Older daughter is working at a local ‘adventure parc’ this summer and has lots of fascinating stories to tell about how people behave on holiday. Most of them I can’t repeat because the people involved might recognise themselves and not be very flattered, but one thing we have learned is that there can never be European harmony because people from different countries can never eat lunch together.
Not because they don’t get on, but because everyone has a completely different view on what lunch is, and what time it should be enjoyed.
First come the French, who insist all their activity in the adventure parc has to stop between 12.00 and 2.00, with no question of tree climbing and abseiling straight after a meal.
The Dutch prefer a later lunch, and like to get their three hour adventure trail out of the way by 2.30-3.00 and then have a late lunch afterwards.
When Spanish people are asked at midday if they will be having their picnic before or after their visit they look suitably astounded at the very idea that someone would think 12.00 is a mealtime. For them lunch is at 4.00 pm and the evening meal is long after most of us are tucked up in bed for the night.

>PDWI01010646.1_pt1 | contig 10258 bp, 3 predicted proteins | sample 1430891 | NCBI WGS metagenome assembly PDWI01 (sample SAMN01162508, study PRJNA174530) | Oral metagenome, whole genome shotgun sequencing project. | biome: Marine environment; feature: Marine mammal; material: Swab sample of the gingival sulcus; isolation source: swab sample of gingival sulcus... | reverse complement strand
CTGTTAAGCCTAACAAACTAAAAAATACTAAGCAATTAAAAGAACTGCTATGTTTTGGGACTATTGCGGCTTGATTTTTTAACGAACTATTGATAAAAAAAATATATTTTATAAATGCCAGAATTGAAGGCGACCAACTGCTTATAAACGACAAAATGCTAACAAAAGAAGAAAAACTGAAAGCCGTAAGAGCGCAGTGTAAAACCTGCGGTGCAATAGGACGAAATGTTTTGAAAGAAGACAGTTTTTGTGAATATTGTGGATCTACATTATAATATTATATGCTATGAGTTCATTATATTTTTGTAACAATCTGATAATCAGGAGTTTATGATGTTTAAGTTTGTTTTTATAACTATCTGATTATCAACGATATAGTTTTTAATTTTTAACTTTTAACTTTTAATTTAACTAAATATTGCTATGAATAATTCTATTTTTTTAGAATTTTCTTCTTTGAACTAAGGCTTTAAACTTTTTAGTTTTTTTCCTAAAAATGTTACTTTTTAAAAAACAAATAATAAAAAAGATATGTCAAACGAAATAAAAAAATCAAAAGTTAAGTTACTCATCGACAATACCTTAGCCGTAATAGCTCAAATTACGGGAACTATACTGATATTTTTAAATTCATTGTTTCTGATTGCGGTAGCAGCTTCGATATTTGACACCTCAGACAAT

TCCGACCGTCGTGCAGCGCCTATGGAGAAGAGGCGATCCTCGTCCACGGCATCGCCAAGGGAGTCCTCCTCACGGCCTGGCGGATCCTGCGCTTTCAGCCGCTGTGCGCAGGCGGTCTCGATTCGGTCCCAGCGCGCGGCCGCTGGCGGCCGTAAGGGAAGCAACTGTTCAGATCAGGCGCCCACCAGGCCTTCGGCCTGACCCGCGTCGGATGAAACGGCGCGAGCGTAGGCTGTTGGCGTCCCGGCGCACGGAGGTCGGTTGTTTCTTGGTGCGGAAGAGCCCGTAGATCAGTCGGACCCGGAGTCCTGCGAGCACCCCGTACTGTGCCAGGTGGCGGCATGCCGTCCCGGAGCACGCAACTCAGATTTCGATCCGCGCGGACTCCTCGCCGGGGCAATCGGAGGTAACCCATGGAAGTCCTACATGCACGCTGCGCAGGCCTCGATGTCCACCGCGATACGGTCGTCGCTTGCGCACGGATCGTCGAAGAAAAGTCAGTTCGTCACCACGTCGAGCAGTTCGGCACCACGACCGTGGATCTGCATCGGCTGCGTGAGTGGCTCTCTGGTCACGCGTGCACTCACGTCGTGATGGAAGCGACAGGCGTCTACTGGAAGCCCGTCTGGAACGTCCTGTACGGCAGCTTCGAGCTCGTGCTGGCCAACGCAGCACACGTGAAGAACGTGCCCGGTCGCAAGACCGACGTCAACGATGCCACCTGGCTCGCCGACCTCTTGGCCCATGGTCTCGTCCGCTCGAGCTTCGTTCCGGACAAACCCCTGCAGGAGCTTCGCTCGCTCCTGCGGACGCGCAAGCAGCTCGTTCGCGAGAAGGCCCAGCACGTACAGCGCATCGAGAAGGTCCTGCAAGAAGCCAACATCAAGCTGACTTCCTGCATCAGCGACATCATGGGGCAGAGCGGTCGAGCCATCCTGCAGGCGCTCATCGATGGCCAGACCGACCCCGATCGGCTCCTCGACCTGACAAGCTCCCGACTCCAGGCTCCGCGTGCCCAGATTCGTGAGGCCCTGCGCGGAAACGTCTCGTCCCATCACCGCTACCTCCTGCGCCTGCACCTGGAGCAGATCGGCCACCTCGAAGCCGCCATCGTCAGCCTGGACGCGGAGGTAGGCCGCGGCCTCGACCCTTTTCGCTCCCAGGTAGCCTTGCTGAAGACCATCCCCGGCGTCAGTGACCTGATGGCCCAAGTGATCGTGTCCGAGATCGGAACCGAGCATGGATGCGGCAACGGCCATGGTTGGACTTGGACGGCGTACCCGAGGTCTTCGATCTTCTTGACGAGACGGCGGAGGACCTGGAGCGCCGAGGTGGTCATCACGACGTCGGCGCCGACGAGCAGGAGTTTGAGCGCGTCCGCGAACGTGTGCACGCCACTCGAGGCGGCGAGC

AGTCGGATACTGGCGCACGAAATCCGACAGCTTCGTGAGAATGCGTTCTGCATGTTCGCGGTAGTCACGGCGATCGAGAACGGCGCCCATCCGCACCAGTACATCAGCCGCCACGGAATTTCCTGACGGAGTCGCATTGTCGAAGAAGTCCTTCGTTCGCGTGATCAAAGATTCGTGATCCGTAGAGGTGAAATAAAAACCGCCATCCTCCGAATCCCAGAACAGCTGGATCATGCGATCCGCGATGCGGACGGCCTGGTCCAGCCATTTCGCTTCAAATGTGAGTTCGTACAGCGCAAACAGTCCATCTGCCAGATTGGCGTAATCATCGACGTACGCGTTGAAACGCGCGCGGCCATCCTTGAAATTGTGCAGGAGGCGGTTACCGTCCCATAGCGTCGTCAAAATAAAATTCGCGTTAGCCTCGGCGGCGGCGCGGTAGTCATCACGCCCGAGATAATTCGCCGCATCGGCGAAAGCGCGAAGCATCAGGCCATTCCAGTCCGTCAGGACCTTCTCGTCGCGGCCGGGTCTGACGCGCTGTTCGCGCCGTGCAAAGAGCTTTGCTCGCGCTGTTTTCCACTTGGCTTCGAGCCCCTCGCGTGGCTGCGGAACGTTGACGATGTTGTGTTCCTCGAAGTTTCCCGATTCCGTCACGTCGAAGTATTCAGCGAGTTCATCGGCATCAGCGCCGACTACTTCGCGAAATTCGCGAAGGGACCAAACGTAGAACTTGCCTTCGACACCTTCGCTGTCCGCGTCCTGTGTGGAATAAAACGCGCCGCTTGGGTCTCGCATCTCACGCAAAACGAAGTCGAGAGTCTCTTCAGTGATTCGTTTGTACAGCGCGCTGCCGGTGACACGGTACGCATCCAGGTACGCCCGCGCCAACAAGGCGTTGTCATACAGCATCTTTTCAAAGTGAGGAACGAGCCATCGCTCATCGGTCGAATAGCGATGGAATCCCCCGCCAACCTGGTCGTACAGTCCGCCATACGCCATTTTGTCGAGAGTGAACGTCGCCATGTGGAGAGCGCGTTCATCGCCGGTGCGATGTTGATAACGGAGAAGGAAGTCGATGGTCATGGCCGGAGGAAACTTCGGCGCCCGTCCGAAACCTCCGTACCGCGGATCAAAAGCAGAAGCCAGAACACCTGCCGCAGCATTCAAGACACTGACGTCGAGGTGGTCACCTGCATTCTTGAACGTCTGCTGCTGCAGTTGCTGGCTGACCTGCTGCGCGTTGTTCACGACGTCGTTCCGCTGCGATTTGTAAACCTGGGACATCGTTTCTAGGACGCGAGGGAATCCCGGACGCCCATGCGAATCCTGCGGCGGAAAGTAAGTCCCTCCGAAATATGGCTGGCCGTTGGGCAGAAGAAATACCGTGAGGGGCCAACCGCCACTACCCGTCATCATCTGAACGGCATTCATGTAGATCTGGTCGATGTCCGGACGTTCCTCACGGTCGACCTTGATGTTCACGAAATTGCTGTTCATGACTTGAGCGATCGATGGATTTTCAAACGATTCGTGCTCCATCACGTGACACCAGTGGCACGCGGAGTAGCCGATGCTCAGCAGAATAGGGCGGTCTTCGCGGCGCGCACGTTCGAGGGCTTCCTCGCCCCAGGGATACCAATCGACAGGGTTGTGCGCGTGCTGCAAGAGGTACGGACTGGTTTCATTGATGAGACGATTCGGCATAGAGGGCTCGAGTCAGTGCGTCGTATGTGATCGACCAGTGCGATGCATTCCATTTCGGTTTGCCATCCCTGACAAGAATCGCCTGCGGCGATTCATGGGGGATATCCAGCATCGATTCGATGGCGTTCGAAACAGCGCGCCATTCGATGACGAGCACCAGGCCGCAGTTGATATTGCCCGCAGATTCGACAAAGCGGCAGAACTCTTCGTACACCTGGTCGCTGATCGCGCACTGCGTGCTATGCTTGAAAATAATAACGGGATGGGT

Which leaves the English, and the most amusing for everyone else – it seems that the English always say to the staff ‘We’ll just grab a quick lunch and be with you in 5 minutes”. The French of course (along with the rest of Europe) think this is very amusing that a whole nation believe lunch is something that should be rushed through as quickly as possible rather than enjoyed for an hour or two.
So with the English eating something quick in the car park at 11.55, the French settling down for a picnic from 12-2pm, the Dutch relaxing from 2 – 3pm and the Spanish eating a late lunch at 4.00pm, there is no time when people from two different European nations can actually be found eating together.
Unfortunately I am very English in this respect and you’ll much more likely find me rushing a sandwich so I can get on with something else – even after nine years in France I am no good at ‘long chatty lunches’ and quickly get fidgety.
Incidentally, this same tendency is also very apparent in local restaurants during the evening, which often seem to have two sittings – the first largely with English people who like to arrive around 7.00-7.30 pm and then a second sitting, for everyone else, starting around 9.00pm.